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Defence chief Gen. Wayne Eyre reviewing vaccine requirement for Canadian Armed Forces

Chief of the defence staff Gen. Wayne Eyre speaks during a military announcement at CFB Trenton in Trenton, Ont., on Monday June 20, 2022. Eyre is reviewing the military's COVID-19 vaccine mandate after a similar requirement for most other federal employees was suspended on Monday. THE CANADIAN PRESS/Lars Hagberg

OTTAWA — Defence chief Gen. Wayne Eyre is reviewing the Canadian military's COVID-19 vaccine mandate, which remains in effect even though a similar requirement for most other federal employees has been suspended.

Eyre first ordered all troops vaccinated against COVID-19 in October, saying the requirement was intended to protect the Armed Forces and “demonstrate leadership” as the Liberal government adopted vaccine mandates across the federal public service.

Yet while the majority of federal mandates were lifted Monday, including for civilians working in the Department of National Defence and members of the RCMP, the requirement still applies to those serving in military uniform.

“We are currently reviewing the (mandate) in order to maintain a safe working environment while remaining ready to conduct CAF operations in support of Canadians at home and around the world,” Defence Department spokeswoman Jessica Lamirande said. 

“In the meantime, the (mandate) remains in effect for CAF members until further notice.”

Those who refused to comply with the order were warned they could face disciplinary proceedings, including their forced removal from the military.

That stood in contrast with non-military employees, who were allowed to go on leave without pay and have since been cleared to return to work now that the requirement has been lifted.

While most service members complied with the order, with the Defence Department reporting more than 98 per cent of Canadian troops had chosen to get vaccinated, hundreds of others did not.

More than 200 full-time members have since been ordered to leave the military after refusing to get inoculated, according to Lamirande, while another 100 voluntarily hung up their uniforms rather than get their jabs.

Senior commanders have also provided numerous warnings, counselling sessions and other efforts to convince vaccine-resistant troops to change their minds and get their jabs.

More than 800 troops still in uniform have been issued warnings, Lamirande said, while formal reviews have been launched against 463 members who continue to defy the vaccination order after other remedial measures have been exhausted.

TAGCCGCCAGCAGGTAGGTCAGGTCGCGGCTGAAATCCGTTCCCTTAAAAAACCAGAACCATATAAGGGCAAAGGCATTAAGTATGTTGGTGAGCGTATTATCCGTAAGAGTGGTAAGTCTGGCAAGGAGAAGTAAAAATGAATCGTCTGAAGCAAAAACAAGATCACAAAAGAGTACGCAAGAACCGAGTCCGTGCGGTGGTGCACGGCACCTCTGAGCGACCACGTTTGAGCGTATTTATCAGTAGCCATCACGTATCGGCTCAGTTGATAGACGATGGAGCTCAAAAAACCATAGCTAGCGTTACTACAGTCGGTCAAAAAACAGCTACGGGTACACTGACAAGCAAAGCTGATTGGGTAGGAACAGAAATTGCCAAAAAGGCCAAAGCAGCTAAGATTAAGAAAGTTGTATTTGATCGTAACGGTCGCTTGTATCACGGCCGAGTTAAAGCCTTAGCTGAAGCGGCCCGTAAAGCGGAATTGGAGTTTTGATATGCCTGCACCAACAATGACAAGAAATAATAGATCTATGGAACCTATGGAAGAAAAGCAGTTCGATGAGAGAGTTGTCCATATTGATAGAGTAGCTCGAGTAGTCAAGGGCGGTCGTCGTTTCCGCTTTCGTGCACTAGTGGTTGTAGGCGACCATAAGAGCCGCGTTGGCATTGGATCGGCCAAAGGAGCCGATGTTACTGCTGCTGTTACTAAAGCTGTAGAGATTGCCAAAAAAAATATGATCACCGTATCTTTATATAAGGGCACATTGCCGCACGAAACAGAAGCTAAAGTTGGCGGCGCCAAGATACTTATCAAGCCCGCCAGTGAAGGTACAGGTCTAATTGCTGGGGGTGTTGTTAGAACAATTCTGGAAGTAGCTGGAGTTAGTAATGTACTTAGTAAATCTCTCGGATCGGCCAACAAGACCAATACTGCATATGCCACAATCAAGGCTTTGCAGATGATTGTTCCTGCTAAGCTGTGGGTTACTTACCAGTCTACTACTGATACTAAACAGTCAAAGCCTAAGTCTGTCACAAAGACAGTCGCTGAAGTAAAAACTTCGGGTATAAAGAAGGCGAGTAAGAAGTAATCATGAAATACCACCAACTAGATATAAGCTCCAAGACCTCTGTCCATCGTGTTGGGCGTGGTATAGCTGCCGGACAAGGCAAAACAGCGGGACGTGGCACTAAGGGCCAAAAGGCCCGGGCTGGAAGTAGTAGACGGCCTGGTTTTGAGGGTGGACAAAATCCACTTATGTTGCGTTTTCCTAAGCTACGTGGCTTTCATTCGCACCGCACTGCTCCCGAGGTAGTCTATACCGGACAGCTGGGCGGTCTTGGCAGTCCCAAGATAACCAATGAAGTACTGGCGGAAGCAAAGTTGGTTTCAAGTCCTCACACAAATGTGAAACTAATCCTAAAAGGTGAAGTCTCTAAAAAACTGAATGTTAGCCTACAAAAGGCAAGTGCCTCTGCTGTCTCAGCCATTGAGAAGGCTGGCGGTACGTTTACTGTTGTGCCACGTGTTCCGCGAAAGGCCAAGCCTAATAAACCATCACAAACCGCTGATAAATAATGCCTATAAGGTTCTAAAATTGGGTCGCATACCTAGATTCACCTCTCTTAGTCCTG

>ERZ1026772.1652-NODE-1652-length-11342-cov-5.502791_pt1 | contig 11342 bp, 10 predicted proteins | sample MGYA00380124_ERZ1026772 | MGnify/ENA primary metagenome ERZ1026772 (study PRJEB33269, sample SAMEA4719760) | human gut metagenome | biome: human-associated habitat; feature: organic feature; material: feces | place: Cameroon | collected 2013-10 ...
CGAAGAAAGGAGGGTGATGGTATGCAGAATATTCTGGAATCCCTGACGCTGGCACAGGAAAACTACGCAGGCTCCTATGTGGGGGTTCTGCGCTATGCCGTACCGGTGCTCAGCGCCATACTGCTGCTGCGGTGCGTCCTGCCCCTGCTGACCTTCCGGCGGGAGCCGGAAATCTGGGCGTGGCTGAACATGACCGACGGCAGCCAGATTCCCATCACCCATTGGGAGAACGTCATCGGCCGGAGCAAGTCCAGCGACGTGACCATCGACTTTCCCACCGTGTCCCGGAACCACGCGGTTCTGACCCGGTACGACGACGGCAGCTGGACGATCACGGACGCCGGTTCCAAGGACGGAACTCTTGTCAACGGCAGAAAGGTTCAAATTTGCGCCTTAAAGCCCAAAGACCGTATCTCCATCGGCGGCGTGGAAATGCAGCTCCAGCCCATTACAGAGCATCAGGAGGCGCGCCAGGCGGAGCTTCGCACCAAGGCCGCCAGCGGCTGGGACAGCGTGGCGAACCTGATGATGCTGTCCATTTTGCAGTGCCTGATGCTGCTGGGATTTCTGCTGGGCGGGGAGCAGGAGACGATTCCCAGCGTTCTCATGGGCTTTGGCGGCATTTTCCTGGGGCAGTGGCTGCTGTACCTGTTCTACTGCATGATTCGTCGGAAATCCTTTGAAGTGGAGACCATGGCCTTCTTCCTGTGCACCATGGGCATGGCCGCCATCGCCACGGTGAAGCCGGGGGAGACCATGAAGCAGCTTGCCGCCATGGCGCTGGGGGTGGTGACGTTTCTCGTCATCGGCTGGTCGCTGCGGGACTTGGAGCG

As for the more than 1,300 Armed Forces members who applied for an exemption from the requirement for medical or religious reasons, only 157 have had their requests approved.

Asked whether commanders have been ordered to pause the disciplining or forced release of their troops pending the results of Eyre’s review, Lamirande said there is “no hold on releases as the (mandate) remains in place for the time being.”

That doesn’t sit well with lawyer Phillip Millar, who is representing dozens of unvaccinated Armed Forces members seeking to challenge the vaccine mandate in court.

Millar said he was supposed to appear in Federal Court on behalf of one client this week to argue for an injunction against the mandate until military officials asked for a delay while the Armed Forces, in his words, “gets its policy together.”

The case is now scheduled to be heard by the Federal Court early next month, but Millar said every day that the military’s vaccine requirement remains in place means more troops being shown the door for no legitimate reason.

“This grey zone right now is very destructive,” he said. “The only reason they did it was because, they cited, the rest of the country was doing it and it was necessary. … They don't have a leg to stand on anymore.”

Retired lieutenant-general Guy Thibault, who previously served as vice-chief of the defence staff, said the military’s top priority is protecting the Armed Forces and making sure it is ready and able to respond to whatever mission is thrown at it.

At the same time, he noted that the military is facing a severe personnel shortage and that not all missions and operations require the same level of protection and safeguards.

“The only real option that the Canadian Forces has right now, and the leadership has right now, is to acknowledge the fact that it can't be a one-size-fits-all,” said Thibault, who is now chair of the Conference of Defence Associations Institute.

As for those service members who have already left or been forced out of the military, Thibault said the issue is that they ultimately decided not to follow an order from their top commander.

And while some may argue the order wasn’t lawful, he said, that will be up to the courts and military grievance process to decide.

“But where you start to sit and think is: ‘OK, look, you don't want to serve in the Canadian Armed Forces? Fine. Go do something different,’” Thibault said. 

“But respect that the chief of defence staff has the responsibility to look after the force protection of Canada's Armed Forces and make sure that we're ready to fight.”

This report by The Canadian Press was first published June 21, 2022.

Lee Berthiaume, The Canadian Press

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